Why War Economies don't collapse (until they do) - why Russia and Ukraine won't collapse tomorrow

By popular vote, welcome to a bit of war economics 101.

There are few things people have been keener to predict throughout history than 'quick' wars. Pro Russian commentators after February 24th 2022 expected a rapid victory - while Western media was quick to suggest that Russia's economy was collapsing soon after sanctions were implemented.

Instead, both Ukraine and Russia show signs of increasing their wartime production and scaling up their armed forces. That should not come as a surprise. Historically, the process of converting from a civilian to a wartime economy has yielded more than enough results to overcome even significant trauma inflicted on the industrial base (for example, strategic bombing attacks).

Russia's economy is suffering, it's long term economic prospects have been badly wounded by a collapse in international trust, market denial, and a barrage of sanctions. Ukraine's economy is likewise under immense pressure - primarily from physical attacks by the Russian armed forces.

But it would be naïve to think that either is likely to collapse in the coming weeks and months. As long as the will to go on (and foreign support) remains in play, there is every reason to think that both nations will find a way to keep their economies going.

In this episode, we look at the basics of war-economics, industry conversion, and try to understand why 'short wars' are so hard to win between peer opponents, once the economic struggle begins in earnest.

This video is obviously not financial advice - and a discussion of certain economic ideas or techniques should not be taken as an endorsement of them.


A few major ones on this video:

Economic data coming out of Ukraine and Russia is obviously suspect (I have covered the issues with official RU statistics before) and external statistics are highly uncertain - all figures should be taken as just indicative as a result.

Describing techniques does not equal endorsement of them - Just because I can explain why you might be able to spend 40% of GDP on defence, doesn't mean I think that is a good idea.

All jokes at the expense of particular careers or product categories are just that, jokes, and very much not meant.

Finally - this is an exploration of historical experiences and the economic status of Russia and Ukraine - it is is focussed on the economic element of endurance while at war and makes no findings as to the point where political or social endurance might fail.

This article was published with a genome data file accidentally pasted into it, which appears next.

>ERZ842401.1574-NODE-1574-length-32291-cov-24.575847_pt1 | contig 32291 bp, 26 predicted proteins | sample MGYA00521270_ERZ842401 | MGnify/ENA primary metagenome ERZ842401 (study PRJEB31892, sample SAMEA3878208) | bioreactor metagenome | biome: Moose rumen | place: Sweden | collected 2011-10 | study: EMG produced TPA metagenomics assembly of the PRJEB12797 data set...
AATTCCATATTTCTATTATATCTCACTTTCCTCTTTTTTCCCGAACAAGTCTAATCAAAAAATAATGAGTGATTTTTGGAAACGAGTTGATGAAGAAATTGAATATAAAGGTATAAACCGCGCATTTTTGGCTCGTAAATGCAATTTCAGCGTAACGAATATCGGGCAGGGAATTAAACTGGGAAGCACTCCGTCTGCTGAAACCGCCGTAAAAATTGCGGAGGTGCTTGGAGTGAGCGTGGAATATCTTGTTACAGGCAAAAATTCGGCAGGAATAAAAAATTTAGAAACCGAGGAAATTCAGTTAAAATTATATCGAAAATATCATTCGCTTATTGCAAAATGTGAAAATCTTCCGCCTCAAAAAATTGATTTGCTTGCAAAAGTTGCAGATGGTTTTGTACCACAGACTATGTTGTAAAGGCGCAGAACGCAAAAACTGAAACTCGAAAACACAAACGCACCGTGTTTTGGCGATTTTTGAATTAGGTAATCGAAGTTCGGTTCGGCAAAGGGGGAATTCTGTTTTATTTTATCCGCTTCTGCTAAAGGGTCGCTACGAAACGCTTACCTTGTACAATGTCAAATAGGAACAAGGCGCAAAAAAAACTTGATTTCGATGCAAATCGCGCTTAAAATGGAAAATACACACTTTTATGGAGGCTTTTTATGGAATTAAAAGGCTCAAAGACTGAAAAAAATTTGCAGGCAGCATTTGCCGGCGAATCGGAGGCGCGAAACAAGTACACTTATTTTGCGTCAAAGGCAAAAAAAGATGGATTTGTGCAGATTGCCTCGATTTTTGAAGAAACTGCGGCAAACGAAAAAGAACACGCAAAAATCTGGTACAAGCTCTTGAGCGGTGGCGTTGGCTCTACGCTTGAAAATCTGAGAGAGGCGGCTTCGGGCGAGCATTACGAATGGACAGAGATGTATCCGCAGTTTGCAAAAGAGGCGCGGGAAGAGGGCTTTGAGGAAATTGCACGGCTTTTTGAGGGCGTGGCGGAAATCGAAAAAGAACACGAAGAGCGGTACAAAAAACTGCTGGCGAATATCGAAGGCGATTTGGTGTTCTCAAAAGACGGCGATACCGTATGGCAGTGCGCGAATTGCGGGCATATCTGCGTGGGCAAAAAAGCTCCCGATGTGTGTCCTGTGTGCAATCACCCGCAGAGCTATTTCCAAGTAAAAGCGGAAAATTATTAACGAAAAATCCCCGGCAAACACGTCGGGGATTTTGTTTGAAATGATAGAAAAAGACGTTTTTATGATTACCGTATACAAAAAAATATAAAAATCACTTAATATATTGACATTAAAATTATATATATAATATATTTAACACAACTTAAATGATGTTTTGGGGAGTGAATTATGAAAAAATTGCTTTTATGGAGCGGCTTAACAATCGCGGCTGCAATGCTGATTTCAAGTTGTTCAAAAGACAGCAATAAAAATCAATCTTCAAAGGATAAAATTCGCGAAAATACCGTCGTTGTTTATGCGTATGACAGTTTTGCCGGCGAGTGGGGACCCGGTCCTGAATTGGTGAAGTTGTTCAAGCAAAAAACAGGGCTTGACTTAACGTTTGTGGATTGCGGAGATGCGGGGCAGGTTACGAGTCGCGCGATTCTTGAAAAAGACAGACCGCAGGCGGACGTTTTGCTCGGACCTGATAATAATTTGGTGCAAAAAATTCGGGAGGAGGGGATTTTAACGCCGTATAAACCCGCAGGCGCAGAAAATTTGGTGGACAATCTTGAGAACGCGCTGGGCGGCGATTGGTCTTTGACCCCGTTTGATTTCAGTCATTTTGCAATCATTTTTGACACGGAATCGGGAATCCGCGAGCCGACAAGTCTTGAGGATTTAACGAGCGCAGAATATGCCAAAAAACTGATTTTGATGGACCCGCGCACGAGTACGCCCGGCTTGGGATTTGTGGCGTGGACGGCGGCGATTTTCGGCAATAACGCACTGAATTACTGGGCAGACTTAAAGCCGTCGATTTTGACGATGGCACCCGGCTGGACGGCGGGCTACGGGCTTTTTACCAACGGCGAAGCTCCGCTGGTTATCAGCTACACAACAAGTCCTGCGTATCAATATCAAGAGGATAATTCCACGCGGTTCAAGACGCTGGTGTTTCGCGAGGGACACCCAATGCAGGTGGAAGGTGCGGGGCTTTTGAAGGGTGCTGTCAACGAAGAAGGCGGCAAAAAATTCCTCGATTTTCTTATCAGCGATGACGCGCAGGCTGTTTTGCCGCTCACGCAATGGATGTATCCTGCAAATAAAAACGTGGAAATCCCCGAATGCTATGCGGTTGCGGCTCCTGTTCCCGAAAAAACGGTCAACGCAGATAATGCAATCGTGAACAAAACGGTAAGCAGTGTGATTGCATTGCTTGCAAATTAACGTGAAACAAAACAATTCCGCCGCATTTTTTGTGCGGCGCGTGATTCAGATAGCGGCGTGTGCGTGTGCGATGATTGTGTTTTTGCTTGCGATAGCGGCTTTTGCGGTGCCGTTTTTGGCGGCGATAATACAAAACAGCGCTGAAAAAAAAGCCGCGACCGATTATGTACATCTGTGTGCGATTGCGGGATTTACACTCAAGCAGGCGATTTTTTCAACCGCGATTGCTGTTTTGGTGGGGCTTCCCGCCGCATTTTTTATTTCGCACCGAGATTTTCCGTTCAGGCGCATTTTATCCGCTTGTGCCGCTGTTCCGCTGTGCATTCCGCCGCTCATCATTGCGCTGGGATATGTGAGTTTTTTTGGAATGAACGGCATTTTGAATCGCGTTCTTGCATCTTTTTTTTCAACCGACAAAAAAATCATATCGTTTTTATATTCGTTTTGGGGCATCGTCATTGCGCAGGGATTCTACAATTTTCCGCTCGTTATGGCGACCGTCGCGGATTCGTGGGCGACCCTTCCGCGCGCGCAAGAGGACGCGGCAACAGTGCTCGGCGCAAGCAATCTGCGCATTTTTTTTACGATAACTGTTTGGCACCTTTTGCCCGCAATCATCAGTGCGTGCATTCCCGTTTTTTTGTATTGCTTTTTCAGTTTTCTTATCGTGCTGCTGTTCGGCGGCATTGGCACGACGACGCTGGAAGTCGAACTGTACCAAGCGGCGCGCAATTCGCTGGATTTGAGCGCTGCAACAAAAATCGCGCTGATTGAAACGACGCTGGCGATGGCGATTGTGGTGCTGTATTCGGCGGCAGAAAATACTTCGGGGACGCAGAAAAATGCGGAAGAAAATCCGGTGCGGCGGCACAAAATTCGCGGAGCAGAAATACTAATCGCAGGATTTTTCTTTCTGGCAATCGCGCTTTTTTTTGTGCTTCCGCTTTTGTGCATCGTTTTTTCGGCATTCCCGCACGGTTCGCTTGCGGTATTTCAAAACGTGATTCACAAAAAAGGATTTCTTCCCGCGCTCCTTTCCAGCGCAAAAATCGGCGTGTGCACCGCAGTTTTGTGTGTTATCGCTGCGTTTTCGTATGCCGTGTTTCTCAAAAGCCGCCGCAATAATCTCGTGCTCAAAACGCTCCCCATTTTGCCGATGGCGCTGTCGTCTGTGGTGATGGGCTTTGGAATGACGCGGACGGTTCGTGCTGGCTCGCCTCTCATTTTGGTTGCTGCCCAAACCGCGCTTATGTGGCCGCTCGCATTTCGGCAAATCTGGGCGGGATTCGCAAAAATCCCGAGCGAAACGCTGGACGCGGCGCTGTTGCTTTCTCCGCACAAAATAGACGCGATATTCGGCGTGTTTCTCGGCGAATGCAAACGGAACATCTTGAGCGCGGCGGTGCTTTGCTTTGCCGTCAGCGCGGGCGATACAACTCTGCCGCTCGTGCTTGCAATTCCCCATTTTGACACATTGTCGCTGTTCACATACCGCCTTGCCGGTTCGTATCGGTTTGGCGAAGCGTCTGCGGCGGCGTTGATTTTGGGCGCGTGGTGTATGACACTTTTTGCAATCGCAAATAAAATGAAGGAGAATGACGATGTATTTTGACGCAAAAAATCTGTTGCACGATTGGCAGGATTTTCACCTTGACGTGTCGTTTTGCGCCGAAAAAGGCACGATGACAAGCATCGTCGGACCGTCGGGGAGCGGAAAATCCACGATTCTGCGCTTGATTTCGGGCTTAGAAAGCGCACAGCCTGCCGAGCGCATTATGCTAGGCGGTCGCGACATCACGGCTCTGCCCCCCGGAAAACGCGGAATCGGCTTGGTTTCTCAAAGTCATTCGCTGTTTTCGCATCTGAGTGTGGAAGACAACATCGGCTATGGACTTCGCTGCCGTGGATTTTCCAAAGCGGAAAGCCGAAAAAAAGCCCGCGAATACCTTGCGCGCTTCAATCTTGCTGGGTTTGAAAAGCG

Further reading/sources:
To be included post publication (apologies, source list held locally on a different computer, it'll follow shortly).

00:00:00 — OPENING WORDS
00:04:07 — War Economics 101
00:04:21 — Prior Planning
00:06:08 — The Demand for Materiel
00:06:55 — Productive Resources
00:08:12 — Illustrating the Point
00:09:02 — Mobilisation & Conversion
00:09:17 — Ploughs to Swords
00:11:04 — Conversion Models
00:12:26 — Productivity & Coordination
00:13:56 — Resource Prioritisation
00:14:55 — Informal Conversion
00:16:22 — The WW2 Exp
00:18:23 — ENDURANCE
00:18:50 – Gains Under Pressure
00:19:50 — Pushed to the Extreme
00:20:58 — What is a Collapse
00:21:34 — Endurance: Non-essentials
00:24:16 — Expanded Resources
00:25:33 — Expended Resources
00:26:44 — Will to endure
00:29:18 — "You Will Grow Tired of It"
00:32:05 — Temporary Measures
00:33:01 — Hard Choices
00:33:07 — Even Harder Choices
00:34:20 — Funding a war: Business as Usual
00:35:58 — Funding War: Mortgaging tomorrow
00:39:33 — Funding War: Money Printer go BRRRRR
00:41:44 — Papering Over the Cracks
00:42:34 — Currency Tanking
00:45:25 — Critical Resources shortages?
00:46:57 — Out of Cash?
00:48:07 — Inflation Out of Control?
00:50:23 — Ever Heard of the Office of Price Administration (OPA)?
00:51:22 — So Why Do They Fail?
00:51:31 — Failure Mode 1: Overrun
00:51:57 — Mode 2: Functional Collapse
00:52:43 — (Mode 3): Capitulation or revolution
00:53:53 — RUSSIA
00:54:06 — The Russian Economy 2021
00:55:03 — Escalating Spending
00:55:48 — Russian Assumptions
00:56:29 — Economic Hardening
00:57:34 — Options & Endurance
01:00:50 — A Brief Word on Ukraine
01:02:18 — CONCLUSIONS
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